Steel and Concrete framing
Mind Map by , created over 5 years ago

Construction technology and management (Framed structures) Mind Map on Steel and Concrete framing, created by on 04/07/2014.

Created by over 5 years ago
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Steel and Concrete framing
1 Steel
1.1 Advantages
1.1.1 Quick erection
1.1.2 Fewer site activities
1.1.3 Little risk of site error
1.1.4 Can be made to fine tolerances
1.1.5 Light: 60-70% lighter than concrete frame
1.1.6 Cold weather has little effect on site progress
1.1.7 Adaptable in future
1.1.8 High risidual value
1.2 Disadvantages
1.2.1 Changes to design after production can be expensive
1.2.2 Usually require bracing to prevent racking (deformation) in high winds
1.2.3 Mistake from manufacturer can be detromental as each frame is usually unique
1.2.4 Can buckle in fire (fire protection required)
1.3 Basic elements
1.3.1 Connections
1.3.2 Composite construction
1.3.3 Cold formed steel sections
1.3.4 Welded construction
1.3.5 Shapes Universal beams Tubes Channels Angles
1.3.6 Standard and non standard sections
1.3.7 Beams
1.3.8 Built up sections (cantilevered beams)
1.3.9 Bracing
1.3.10 Girders and trusses
1.3.11 Hot rolled mild steel sections
1.3.12 Colunms and stanchions
1.3.13 Frame layout
1.4 Frame layout
1.4.1 Regular/ closely spaced grid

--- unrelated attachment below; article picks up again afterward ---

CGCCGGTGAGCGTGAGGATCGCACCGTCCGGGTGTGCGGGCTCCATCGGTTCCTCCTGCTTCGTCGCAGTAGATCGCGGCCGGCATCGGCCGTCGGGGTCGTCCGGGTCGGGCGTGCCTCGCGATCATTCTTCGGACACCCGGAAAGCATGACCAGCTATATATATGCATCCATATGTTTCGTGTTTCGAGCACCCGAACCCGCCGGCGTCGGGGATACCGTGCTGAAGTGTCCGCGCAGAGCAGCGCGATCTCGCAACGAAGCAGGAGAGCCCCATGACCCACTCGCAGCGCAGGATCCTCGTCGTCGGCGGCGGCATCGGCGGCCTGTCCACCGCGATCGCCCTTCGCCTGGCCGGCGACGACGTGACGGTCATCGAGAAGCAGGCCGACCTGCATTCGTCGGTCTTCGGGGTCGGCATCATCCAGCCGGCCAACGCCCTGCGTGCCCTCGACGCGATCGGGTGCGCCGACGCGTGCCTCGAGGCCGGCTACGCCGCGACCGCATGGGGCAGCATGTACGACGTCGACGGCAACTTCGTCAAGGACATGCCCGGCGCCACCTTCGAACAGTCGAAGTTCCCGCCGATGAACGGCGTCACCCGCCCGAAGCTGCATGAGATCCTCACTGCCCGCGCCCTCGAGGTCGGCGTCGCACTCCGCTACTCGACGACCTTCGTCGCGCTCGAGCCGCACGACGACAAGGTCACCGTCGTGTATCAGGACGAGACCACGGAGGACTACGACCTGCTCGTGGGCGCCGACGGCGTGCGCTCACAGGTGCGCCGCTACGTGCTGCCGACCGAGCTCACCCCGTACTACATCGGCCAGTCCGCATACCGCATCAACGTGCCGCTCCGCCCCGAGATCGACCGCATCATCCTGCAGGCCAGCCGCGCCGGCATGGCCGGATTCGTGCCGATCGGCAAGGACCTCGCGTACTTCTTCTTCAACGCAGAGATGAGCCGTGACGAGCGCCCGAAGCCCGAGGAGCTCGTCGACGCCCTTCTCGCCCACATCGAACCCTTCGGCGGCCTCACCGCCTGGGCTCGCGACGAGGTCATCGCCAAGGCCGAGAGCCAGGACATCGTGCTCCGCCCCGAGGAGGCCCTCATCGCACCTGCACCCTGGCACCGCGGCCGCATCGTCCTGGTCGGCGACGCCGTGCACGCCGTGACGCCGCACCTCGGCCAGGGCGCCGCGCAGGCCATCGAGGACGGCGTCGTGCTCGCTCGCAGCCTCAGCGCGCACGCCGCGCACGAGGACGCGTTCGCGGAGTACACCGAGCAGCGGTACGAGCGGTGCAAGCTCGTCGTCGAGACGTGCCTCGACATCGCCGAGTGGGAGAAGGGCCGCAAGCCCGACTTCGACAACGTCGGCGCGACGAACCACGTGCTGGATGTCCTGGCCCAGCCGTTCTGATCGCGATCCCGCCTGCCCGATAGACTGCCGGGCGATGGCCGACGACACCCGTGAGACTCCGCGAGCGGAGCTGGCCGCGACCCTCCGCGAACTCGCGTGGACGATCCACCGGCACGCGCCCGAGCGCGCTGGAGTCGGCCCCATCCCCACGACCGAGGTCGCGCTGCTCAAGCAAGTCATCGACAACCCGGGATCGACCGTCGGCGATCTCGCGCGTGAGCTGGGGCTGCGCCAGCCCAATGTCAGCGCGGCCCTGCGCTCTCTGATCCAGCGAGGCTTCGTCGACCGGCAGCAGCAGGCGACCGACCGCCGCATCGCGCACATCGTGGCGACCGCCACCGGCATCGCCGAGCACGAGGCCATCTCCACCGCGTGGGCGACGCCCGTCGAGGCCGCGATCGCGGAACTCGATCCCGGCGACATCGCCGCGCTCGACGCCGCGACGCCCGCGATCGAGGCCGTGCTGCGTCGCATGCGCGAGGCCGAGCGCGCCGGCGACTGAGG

1.4.2 Deeper, lighter sections are more effective
1.4.3 Simplest form is universal beams and stanchions
1.5 Girders/ Trusses
1.5.1 Deep trusses (often full storey height)
1.5.2 Space trusses (applied to roofs)
1.5.3 Plate girders (15/36m spans)
1.5.4 Greater spans/ Heavier loads
1.6 Collumns and stanchions
1.6.1 Universal sections from Corus
1.6.2 Design of splice is key factor
1.6.3 Universal/ Compound sections
1.6.4 Circular/ Rectangular
1.6.5 Lattice or braced
1.7 Connections
1.7.1 Stanchion bases (act as cantilever)
1.7.2 Stanchion splices 10-12m lengths)
1.7.3 Beam to beam( splice plates/ weak point/ Headroom)
1.7.4 Beams to stanchions ( Beam resting on beam/ web to web)
1.7.5 Welded or bolted
1.8 Cold formed sections
1.8.1 Pressed steel (formed into shape by press breaking or bending)( Flooring/ Roofing elements)
1.8.2 Cold rolled sections (longer elements) (Variety of shapes and sizes)
1.9 Bracing
1.9.1 Lateral resistance to wind
1.9.2 Rigid frames (stiff connections/ plate or gusset stiffeners)
1.9.3 Shear walls (lift shafts/ Stairwells/ Stiff verticle elements)
1.9.4 Diagonal (Kor X) Bracing- Principle of triangulations/ Rigid diaphragm
1.10 Composite construction
1.10.1 Concrete floor slabs( in-situ or precast)
1.10.2 Concrete encasement (stiffening action)
1.10.3 Metal floor deck (stud welding)
1.10.4 Interaction of structural members
1.11 Beams
1.11.1 Connection is key
1.11.2 Normally universal sections from Corus
1.11.3 Heavier loads need to develop stiffer beams (girders)
1.12 Welded construction
1.12.1 Lighter than bolts (20-25% lighter)
1.12.2 Bolt holes eliminated
1.12.3 Simpler connections
1.12.4 Rigid end connections
2 Concrete
2.1 Costs
2.1.1 Frame Difference between concrete and steel insignificant